CAIRO/ADEN — Yemen's dominant Houthi group accepted on Sunday a five-day humanitarian ceasefire proposed by its adversary Saudi Arabia but said it would respond to any violations of the pause.
Neighboring Saudi Arabia had said on Friday that the ceasefire could begin on Tuesday if the Iranian-allied militia agreed to the pause, which would let in badly needed food and medical supplies.
Backed by the United States, a Saudi-led coalition has been conducting air strikes against the Houthis and army units loyal to ex-president Ali Abdullah Saleh since March 26 with the aim of restoring the government of President Abd-Rabbu Mansour Hadi.
"We will deal positively with any efforts, calls or serious and positive measures that would help lift the suffering and allow aid, supplies and ships to move safely to Yemen," the Houthis said in a statement carried by state media Saba.
Colonel Sharaf Luqman, spokesperson for the Houthi-allied army, said on Sunday Yemeni forces had agreed to the truce but would confront any attacks by Hadi loyalists on battlefronts which stretch across much of the impoverished country.
The Houthis say their campaign is aimed at defeating al Qaeda militants based in Yemen and accuse Hadi's forces of supporting the group.
"Any military violation of the ceasefire from al Qaeda and those who stand with it ... will be responded to," Luqman said in a statement published by Saba news agency.
Arab planes bombed for a second day in a row the vast compound in the capital Sanaa which is home to ex-president Saleh, a key player in Yemen's political crisis whose loyalists in the army fight on the Houthis' side.
Saleh, a wily political operator, appeared unscathed and stood before the ruins of his political residence to taunt Saudi Arabia in remarks televised by his TV channel, Yemen Today."It isn't just me who is being targeted but every citizen ... This aggression is cowardly. Go ahead and come by land, we'll make a welcome for you," Saleh, wearing sunglasses, said calmly.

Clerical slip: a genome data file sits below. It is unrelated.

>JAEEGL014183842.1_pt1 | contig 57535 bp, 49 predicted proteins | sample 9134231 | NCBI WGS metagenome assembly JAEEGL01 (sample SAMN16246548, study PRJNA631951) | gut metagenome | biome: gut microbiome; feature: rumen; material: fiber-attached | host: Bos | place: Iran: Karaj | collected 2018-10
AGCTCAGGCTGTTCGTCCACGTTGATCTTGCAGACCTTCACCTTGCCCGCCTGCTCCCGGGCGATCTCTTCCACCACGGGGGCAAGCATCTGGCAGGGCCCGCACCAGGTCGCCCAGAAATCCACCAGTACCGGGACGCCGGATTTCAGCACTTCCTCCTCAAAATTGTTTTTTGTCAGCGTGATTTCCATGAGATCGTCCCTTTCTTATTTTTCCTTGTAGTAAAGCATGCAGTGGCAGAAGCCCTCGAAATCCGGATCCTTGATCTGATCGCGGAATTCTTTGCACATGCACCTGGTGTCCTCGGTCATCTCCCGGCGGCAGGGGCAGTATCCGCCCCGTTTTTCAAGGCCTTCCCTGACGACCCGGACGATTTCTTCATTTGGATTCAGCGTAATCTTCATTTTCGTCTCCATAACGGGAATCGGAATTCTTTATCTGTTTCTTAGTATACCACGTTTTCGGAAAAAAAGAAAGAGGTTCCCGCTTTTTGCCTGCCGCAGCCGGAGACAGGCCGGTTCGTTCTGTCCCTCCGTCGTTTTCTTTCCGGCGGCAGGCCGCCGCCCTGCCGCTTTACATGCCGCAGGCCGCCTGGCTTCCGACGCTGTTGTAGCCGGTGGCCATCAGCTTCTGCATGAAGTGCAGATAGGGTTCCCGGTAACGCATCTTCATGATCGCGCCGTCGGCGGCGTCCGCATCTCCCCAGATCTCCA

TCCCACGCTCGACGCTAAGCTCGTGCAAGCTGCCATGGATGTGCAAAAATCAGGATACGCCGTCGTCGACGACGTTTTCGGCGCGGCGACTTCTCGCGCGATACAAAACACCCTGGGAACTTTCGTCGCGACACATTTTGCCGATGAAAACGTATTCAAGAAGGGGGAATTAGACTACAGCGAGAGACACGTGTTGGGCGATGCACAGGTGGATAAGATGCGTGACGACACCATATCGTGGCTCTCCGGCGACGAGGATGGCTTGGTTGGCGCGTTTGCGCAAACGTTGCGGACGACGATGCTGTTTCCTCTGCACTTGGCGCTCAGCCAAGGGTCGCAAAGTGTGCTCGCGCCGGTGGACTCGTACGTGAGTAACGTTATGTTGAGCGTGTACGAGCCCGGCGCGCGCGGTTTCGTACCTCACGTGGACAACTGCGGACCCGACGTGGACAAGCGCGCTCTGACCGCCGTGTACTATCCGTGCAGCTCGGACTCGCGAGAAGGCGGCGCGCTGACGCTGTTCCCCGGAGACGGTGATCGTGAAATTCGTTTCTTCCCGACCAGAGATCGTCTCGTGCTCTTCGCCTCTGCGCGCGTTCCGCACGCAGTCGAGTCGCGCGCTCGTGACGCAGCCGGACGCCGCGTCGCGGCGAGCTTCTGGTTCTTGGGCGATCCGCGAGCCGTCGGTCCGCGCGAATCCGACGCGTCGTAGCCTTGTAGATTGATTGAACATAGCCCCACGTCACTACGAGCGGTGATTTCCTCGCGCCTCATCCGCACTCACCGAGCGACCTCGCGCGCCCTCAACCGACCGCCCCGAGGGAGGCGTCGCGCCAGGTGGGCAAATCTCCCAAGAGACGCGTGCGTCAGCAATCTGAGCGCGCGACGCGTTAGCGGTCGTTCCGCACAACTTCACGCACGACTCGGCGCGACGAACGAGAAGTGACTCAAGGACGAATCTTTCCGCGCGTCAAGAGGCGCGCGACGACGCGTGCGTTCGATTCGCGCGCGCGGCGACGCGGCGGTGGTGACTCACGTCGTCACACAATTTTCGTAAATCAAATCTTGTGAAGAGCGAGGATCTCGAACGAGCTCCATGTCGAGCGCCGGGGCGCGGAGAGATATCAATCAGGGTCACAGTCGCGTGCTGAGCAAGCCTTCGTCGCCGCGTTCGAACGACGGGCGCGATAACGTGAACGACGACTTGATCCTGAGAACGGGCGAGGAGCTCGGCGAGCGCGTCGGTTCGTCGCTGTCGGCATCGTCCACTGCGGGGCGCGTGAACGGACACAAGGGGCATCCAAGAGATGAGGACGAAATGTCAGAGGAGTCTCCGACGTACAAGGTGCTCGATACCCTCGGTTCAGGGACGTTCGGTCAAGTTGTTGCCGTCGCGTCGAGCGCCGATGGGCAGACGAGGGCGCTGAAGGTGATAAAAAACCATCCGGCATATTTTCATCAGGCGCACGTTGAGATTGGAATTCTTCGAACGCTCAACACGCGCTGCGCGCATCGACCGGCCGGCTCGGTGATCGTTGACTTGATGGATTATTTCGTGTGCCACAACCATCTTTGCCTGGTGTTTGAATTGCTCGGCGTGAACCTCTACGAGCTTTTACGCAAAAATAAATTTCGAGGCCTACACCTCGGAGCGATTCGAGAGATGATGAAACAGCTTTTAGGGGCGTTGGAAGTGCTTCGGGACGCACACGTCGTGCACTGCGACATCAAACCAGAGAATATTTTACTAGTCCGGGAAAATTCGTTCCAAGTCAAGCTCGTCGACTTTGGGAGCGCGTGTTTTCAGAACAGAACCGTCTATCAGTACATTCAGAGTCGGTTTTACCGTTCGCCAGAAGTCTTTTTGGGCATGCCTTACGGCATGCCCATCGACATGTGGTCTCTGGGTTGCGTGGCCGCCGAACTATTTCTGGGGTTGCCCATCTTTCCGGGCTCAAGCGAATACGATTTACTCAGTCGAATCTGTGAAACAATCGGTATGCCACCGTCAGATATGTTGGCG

Arab air strikes also hit weapons caches at a military base and a presidential palace in the southern city of Aden, the epicenter of fighting for more than six weeks, and southern fighters questioned the proposed pause.
"We doubt that the Houthis would stick to a ceasefire or truce because they have repeatedly broken political commitments they have made in the past," a pro-Hadi militiaman in the city told Reuters.
The Houthis' acceptance of a truce came as Saudi ground forces conducted air strikes, fired artillery and launched at least two dozen rockets on Saada province, a Houthi stronghold on Saudi Arabia's southern border with Yemen.
Riyadh has urged civilians to evacuate the province, a call that has drawn criticism from the United Nations.
"The indiscriminate bombing of populated areas, with or without prior warning, is in contravention of international humanitarian law," the U.N. Humanitarian Coordinator for Yemen Johannes van der Klaauw said in a statement.
"Many civilians are effectively trapped in Saada as they are unable to access transport because of the fuel shortage. The targeting of an entire governorate will put countless civilians at risk."
International concern about the humanitarian situation has grown as the strikes have killed more than 1,300 people, sent locals fleeing from their homes and destroyed infrastructure, leading to shortages of food, medicine and fuel.
Iranian news agency Tasnim said an aid ship would set sail for the Houthi-controlled Red Sea port of Hodaida on Sunday, in a move that will likely be blocked by the Saudi-led coalition.
Iran denies arming the Houthis, but the Sunni Muslim monarchies leading the campaign believe Tehran is using the Shi'ite Houthis to gain a foothold in the Arabian Peninsula and have blocked previous aid flights.
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